Wesley Enoch: 'Our job is to keep provoking people to think in different ways'

Wesley Enoch: 'Our job is to keep provoking people to think in different ways'

Wesley Enoch, 48, is artistic director of the Sydney Festival, which has transformed the city during January for three decades. He is a Noonuccal Nuugi man from Minjerribah (Stradbroke Island).

Let's get straight to the important issues. What do you think happens when we die?

Artistic director of the Sydney Festival, Wesley Enoch.

Artistic director of the Sydney Festival, Wesley Enoch.Credit:Louie Douvis

Don't really care. I think it's a much better thing to think we live an ephemeral life, rather than to think we have something to work towards, or that we have to make our mark on the world. It's a much more responsible position to think the relationships you have now, the people you're with, the things you do amongst the people that have gathered around you – all that is more important than anything that's put off until after death.

Capitalist or socialist?


Can I be both? So much of what we do is socialist. You think about arts funding, about roads, public transport. Whether we like it or not, they're all socialised services and things.

A lot of the arts industry is subsidised, but so is the mining industry. Yet the conversations around the latter are never framed that way.

Exactly, it's a huge contradiction. Remember car manufacturing in Australia? It was hugely subsidised for a very long time.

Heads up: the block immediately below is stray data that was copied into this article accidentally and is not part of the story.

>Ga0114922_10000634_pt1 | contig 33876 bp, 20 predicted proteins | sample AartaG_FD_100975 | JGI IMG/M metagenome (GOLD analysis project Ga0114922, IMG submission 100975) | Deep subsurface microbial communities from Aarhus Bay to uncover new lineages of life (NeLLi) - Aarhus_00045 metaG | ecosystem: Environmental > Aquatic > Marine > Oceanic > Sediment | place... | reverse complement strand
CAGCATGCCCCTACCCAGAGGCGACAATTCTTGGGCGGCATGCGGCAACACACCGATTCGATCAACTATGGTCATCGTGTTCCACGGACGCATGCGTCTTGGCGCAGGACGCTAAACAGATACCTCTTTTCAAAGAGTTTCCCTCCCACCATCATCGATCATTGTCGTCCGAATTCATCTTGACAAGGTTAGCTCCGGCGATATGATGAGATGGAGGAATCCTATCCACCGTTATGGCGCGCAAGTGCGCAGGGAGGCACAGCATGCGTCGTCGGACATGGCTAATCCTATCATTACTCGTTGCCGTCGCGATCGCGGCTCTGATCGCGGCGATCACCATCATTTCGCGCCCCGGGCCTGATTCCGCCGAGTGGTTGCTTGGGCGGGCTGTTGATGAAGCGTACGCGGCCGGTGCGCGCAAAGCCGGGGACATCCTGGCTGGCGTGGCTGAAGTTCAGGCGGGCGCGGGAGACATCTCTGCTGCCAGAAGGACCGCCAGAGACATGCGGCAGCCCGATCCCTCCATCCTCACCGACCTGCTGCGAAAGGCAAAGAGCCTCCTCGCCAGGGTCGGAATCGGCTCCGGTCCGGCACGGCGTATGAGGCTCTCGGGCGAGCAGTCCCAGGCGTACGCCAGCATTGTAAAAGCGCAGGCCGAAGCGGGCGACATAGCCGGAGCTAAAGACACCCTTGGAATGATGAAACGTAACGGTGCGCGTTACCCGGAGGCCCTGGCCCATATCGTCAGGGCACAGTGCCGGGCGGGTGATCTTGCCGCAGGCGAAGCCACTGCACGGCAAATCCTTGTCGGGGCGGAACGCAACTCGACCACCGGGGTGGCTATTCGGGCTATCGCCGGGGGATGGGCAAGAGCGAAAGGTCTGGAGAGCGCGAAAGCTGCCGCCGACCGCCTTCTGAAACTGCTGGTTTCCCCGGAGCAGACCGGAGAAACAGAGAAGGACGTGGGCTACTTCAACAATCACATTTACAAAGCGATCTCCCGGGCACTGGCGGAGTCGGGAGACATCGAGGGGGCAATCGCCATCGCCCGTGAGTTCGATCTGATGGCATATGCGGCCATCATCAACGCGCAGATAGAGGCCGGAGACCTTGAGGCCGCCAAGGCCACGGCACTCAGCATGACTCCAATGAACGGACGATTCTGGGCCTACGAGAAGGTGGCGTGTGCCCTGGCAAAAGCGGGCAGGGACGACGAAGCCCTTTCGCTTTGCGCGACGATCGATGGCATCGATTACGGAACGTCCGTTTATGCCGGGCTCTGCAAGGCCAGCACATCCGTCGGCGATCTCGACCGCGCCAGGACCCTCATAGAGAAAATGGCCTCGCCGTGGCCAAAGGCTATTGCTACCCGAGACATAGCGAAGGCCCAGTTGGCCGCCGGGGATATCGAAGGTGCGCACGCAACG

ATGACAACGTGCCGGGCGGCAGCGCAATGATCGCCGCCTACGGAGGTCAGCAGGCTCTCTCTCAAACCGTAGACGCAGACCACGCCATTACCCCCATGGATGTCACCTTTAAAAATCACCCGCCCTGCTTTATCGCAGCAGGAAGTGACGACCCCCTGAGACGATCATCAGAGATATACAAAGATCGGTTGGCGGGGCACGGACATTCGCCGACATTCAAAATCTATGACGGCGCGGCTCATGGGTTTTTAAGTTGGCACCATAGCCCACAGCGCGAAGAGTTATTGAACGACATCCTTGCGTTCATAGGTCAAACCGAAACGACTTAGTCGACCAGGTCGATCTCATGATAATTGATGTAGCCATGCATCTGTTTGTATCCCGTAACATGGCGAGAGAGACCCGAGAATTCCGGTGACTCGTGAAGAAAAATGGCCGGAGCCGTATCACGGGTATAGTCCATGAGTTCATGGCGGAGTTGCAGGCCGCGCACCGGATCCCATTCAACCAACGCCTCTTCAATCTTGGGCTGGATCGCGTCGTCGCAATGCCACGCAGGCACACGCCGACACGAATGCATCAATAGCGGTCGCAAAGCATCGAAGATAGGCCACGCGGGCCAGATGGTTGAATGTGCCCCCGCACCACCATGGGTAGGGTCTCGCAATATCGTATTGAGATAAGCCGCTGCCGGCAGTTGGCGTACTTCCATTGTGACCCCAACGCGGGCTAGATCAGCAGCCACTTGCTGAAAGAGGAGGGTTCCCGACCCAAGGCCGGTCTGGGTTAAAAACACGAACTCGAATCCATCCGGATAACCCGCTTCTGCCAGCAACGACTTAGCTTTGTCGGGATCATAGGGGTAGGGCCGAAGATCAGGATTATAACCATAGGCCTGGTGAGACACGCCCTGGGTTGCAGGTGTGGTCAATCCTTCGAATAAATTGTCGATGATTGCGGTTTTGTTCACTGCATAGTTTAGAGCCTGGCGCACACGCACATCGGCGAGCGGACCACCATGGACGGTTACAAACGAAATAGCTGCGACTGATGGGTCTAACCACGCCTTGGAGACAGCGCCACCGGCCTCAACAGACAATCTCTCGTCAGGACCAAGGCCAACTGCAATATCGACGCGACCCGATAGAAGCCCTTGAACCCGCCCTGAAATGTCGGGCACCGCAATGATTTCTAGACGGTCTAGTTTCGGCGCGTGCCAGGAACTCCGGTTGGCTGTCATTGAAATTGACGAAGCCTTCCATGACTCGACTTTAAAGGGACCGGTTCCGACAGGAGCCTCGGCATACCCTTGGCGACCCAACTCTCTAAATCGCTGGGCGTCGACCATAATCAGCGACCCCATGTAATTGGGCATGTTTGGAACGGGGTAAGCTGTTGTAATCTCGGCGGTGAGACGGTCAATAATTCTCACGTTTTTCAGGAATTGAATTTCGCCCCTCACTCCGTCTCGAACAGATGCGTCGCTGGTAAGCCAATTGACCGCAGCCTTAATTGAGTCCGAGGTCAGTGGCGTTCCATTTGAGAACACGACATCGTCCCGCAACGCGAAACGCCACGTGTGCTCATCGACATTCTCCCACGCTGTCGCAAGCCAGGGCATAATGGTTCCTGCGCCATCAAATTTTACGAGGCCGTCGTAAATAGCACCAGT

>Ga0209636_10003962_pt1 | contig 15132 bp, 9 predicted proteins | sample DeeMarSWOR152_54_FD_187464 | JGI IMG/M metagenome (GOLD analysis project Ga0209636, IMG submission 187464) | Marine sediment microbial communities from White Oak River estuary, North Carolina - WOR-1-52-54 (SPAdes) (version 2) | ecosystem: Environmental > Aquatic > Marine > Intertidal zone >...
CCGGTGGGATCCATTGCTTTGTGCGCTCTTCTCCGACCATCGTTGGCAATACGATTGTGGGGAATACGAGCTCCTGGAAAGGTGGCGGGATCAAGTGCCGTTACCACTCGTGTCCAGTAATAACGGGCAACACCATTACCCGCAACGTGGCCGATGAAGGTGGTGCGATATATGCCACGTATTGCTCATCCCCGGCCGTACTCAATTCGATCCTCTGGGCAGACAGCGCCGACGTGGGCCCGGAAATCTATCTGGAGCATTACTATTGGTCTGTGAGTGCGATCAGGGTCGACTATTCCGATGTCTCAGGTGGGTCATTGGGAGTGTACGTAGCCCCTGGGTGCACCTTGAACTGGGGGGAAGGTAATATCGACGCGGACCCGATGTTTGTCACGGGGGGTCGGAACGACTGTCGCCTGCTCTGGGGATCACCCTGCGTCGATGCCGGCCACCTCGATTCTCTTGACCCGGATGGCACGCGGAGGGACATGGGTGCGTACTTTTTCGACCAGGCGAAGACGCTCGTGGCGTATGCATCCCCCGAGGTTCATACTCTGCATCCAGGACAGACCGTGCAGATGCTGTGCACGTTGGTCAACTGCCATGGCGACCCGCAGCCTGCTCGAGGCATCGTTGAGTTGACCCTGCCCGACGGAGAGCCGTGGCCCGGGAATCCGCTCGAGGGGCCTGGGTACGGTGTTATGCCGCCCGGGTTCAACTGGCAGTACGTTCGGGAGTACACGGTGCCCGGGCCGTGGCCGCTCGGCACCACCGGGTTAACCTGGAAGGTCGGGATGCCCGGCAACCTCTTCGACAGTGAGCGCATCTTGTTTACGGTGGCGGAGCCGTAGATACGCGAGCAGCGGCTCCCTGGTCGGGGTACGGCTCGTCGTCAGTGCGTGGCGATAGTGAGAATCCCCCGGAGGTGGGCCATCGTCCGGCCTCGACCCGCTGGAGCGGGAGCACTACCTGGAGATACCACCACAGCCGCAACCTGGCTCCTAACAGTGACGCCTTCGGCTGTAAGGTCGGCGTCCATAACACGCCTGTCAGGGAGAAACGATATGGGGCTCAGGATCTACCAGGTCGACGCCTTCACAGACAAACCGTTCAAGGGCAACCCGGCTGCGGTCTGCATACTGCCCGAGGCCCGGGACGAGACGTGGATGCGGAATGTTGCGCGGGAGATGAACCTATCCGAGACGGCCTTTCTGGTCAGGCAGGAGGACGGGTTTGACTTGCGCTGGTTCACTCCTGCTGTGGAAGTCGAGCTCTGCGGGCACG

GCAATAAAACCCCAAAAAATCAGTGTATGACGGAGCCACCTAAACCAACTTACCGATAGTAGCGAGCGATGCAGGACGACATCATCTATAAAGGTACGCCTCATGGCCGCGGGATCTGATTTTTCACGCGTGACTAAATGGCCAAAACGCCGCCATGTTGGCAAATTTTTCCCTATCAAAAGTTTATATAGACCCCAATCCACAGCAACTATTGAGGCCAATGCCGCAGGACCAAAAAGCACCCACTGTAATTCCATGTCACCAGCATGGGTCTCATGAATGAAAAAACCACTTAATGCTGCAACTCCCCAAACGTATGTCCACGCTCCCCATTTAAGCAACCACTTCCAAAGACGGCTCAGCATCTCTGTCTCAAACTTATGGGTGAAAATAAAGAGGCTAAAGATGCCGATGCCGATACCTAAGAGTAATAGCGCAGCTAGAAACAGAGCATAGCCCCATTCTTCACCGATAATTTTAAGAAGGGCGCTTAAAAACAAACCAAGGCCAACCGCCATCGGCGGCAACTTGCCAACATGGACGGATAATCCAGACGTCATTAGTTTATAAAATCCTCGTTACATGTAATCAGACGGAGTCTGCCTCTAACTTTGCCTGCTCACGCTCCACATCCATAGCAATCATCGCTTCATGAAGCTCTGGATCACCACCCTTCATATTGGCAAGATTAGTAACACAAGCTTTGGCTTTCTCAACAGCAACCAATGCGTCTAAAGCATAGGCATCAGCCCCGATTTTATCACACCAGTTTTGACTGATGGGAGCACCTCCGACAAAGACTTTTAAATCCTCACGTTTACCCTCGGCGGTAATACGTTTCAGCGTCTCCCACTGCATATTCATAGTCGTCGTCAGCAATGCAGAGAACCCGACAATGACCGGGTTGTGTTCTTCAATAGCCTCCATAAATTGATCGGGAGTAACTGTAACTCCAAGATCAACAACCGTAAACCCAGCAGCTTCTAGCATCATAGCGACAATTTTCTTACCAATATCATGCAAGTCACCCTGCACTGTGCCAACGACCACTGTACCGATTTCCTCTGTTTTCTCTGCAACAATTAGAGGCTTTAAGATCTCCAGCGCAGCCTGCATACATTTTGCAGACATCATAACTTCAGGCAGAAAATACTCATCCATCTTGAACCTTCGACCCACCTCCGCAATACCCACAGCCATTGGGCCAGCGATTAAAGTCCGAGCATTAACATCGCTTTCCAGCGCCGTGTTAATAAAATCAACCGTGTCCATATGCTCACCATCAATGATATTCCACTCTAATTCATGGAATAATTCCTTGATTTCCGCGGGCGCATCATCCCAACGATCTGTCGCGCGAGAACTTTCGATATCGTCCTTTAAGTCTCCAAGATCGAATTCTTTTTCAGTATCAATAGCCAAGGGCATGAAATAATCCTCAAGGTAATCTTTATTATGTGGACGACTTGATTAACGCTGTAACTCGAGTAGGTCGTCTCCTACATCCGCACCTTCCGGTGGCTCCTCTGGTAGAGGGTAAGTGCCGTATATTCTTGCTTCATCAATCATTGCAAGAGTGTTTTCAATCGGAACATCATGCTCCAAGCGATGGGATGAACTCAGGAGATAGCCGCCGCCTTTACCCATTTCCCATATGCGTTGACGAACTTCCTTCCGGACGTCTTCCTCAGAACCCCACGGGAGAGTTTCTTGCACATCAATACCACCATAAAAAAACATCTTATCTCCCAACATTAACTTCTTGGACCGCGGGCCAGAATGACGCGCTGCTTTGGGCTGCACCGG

When does your capitalist streak come out? What do you like spending money on?

My dirty secret is I own four houses. Hence, I house my family or I offer cheap rent. We were very much a housing commission kind of family, renting all the time, so the sense of stability a house gives you is very important in my psyche. And I'm good with money.

I don't have kids, have a great job, haven't had a car for 20-something years: public transport is a much better way of getting around. But being good with money also means I'm always good for a loan. Is there any member of my family who hasn't borrowed money from me? I don't know. But when they read this they'll know they can.

A survey recently suggested that the most stressful job in the world – above working in the military or hospitals – is events management. Does that make you one of the most frazzled people in the country?

[Laughs] To be honest, we have amazing staff. My job is to just keep turning up on time and hopefully not falling asleep with exhaustion.

As an artistic director, is it important to have your voice heard in debates about the arts?

Yes: artistic directors of companies or festivals, we're kind of an unelected parliament in some respects. We're there to offer leadership and analysis. Our job is about trying to keep provoking people to think in many different ways. It doesn't always mean we succeed. Sometimes we have to fail miserably to try to stay out there to take risks.

How would you describe what the Sydney Festival is to someone landing in the city in summer for the first time?

It's an introduction to all facets of Sydney: from the party hedonism to the intellectual leadership. It also captures the moment of the city. Everyone's in holiday and New Year's resolution mode. We're thinking about the year ahead, but we're also out there enjoying the company of our friends and family. So there's a real sense of coming onto the streets and beaches, making memories together.

January 2018 will be your second year helming the festival. What's changed for you from your first one at the start of this year?

The first one was so massive. We had an audience of 650,000 – up by 150,000. I don't think we can do that again, but we can ask, "Okay, how did we do it? How can we talk to people differently? Do we feel confident about some of the big stories we want to tell?"

Writer, author of The Family Law and Gaysia.

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